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Lincoln Highway museum in Ligonier honors namesake's birthday

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Producer John Miller (left) and peoduction assistant, Tom Mizikar, prepare a specially designed camera rigging to the front of a vehicle before filming along the Lincoln Highway. submitted photo taken in June 2012 along the Lincoln Highway by Vinegar Hill Productions.

Wednesday, Feb. 6, 2013, 9:01 p.m.
 

The Lincoln Highway Heritage Corridor marks the start of its centennial celebration of the Lincoln Highway on Tuesday by recognizing the birthday of Abraham Lincoln, the namesake of the first road across America.

Cake and coffee/tea will be served at the Lincoln Highway Experience Museum 1 p.m. Tuesday. Vintage highway photographs will be on display and visitors will be invited to view “Through the Windshield, the Lincoln Highway Experience,” a 13-minute orientation DVD that features information about the 200-mile corridor of the highway between North Huntington and the York County line.

The new film was debuted recently to a group of people at the museum who helped make it a reality.

“This project has been a partnership effort,” said Olga Herbert, executive director of the Lincoln Highway Heritage Corridor. “Because of the generosity of the Laurel Highlands Visitors Bureau, Westmoreland County Tourism grant money was used to create the video and purchase the projector equipment and Blu-ray player, along with contributions from other donors.”

Everyone who visits the museum will have the opportunity to learn about the Lincoln Highway and its history by watching the film.

“It touched on what the visitor will discover once they get out on the route,” said Julie Donovan director of marketing and public relations at the visitors bureau.

Donovan said the film will entice visitors to go out and explore the Lincoln Highway through the Laurel Highlands and beyond.

“New visitors will get to see what generations of travelers have seen for years,” said Donovan. “One hundred years ago, it was the only way to get through the region.”

The film features narration by Bryan Butko, a Lincoln Highway historian; Ed Gotwalt, a Lincoln Highway businessman; and Tom Mizikar, a Lincoln Highway enthusiast.

In the film, Butko explains how the highway was the idea of the American people.

“People (back in the early 1900s) wanted to go on beyond the limits of town and beyond where the railroad limits allowed,” said Butko. “The goal of the founders was to pave the first stone road coast to coast.”

Butko said the Lincoln Highway bridged the gap between horse and carriage days and the automobile era.

“It was a model road and communities along the way helped piece together the road.” Butko said on the film.

The Lincoln Highway Heritage Corridor group was started in 1995 to preserve the history of the highway and to restore and preserve the roadside attractions along the highway.

“We hope the film will excite people who do not know the Lincoln Highway, so they will want to come experience it,” said Mizikar, a member of the organization. “Many of us are two lane people more than we think. It is more than just a road, it's an experience.”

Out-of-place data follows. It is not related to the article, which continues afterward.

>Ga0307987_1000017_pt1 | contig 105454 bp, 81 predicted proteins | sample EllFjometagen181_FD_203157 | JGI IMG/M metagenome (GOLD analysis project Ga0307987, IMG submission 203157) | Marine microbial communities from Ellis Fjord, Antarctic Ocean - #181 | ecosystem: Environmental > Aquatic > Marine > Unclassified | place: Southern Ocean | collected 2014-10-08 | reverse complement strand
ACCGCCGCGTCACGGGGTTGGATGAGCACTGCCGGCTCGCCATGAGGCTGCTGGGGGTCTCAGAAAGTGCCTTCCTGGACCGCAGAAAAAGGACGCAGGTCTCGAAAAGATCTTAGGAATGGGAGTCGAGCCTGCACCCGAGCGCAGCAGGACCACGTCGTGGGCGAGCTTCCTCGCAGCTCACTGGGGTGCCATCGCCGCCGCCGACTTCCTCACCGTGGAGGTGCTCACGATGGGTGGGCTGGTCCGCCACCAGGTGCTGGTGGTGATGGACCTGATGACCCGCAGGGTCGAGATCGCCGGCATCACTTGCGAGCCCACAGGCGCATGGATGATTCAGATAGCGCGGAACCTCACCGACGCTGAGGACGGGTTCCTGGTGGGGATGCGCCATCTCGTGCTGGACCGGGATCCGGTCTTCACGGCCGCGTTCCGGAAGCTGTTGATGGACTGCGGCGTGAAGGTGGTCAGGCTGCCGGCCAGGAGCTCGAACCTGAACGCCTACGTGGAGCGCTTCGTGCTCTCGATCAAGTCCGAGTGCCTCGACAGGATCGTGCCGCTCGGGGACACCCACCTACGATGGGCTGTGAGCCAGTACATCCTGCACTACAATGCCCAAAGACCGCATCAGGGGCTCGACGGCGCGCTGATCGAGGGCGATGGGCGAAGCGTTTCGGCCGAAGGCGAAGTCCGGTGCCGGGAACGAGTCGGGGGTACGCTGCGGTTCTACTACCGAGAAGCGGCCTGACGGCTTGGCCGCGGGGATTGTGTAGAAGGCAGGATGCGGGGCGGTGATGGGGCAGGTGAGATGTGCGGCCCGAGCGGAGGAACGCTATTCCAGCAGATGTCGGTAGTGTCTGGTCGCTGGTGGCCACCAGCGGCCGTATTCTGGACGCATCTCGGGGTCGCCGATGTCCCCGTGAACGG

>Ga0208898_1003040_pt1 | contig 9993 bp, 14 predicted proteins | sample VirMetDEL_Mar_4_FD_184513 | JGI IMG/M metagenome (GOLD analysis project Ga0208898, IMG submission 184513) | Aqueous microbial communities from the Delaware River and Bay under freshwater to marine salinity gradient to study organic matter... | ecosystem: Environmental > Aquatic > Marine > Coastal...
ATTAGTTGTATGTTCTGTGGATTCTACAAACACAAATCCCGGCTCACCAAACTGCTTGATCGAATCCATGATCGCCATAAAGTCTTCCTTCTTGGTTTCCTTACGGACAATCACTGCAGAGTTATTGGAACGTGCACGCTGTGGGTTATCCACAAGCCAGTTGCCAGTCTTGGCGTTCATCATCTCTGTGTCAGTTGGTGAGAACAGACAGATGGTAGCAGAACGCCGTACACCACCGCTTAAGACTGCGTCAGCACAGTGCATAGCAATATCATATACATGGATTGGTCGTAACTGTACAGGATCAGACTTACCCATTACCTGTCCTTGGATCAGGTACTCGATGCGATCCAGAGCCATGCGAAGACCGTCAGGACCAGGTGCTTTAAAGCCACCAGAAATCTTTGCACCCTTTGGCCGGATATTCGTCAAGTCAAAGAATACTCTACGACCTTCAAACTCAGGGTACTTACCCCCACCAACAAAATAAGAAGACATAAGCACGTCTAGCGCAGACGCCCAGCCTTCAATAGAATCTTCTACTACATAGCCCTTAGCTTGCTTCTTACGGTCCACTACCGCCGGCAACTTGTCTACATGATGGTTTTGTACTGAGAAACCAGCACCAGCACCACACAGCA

The film was produced by John M. Miller of Laurel Hill Recordings of Laughlintown and Vinegar Hill Productions of Indiana.

The film was shot over three days in June.

“It has the class and style of the golden age of Hollywood and the values of small town America,” said Miller.

The film features a unique view created by Miller and the Vinegar Hill crew.

“It was shot forward representing the through the windshield,” said Miller. “We wanted to give the idea of driving down the road.”

To achieve the feeling of sitting in the passenger seat, a special platform was built to hold the camera on the front passenger side of the car.

“Ligonier is beautiful and quaint in a positive way,” said Vinegar Hill producer Michael Hartnett. “Everyone along the way was extremely supportive to our efforts.”

Gotwalt and his wife operate Mister Ed's Elephant Museum located at the other end of the corridor that travels through the Ligonier Valley.

“Once the highway opened, then came motels, restaurants, gas stations and roadside attractions,” he said. “It made the Lincoln Highway something to come see.”

The Gotwalt's shop houses more than 10,000 elephants of all sizes and has been a roadside attraction along the Lincoln Highway since 1975.

He said he acquired his first elephant from a family member as a wedding gift. When he asked why an elephant and he was told for good luck.

He and his wife went to Gettysburg for their honeymoon, where they purchased four more elephants.

“We just started collecting them from there on,” he said.

As a child Gotwalt remembered traveling to see the roadside sites along the highway.

“I have now become one of those roadside attractions. I have come full circle,” he said.

A 45-second portion of the film will be shown on the website, but to see the whole film visit the museum.

“The purpose of the film is to draw people into the museum and then get them back out on the road to explore it,” said Herbert. We hope people will come away with more knowledge about the highway.”

Cost for the Lincoln birthday event is $7. Reservation are required. Call 724-879-4241 or visit www.LHHC.org to reserve through PayPal. The museum is located at 3435 Route 30 East, Latrobe.

Deborah A. Brehun is a staff editor for Trib Total Media. She can be reached at 724-238-2111 or dbrehun@tribweb.com.

 

 
 


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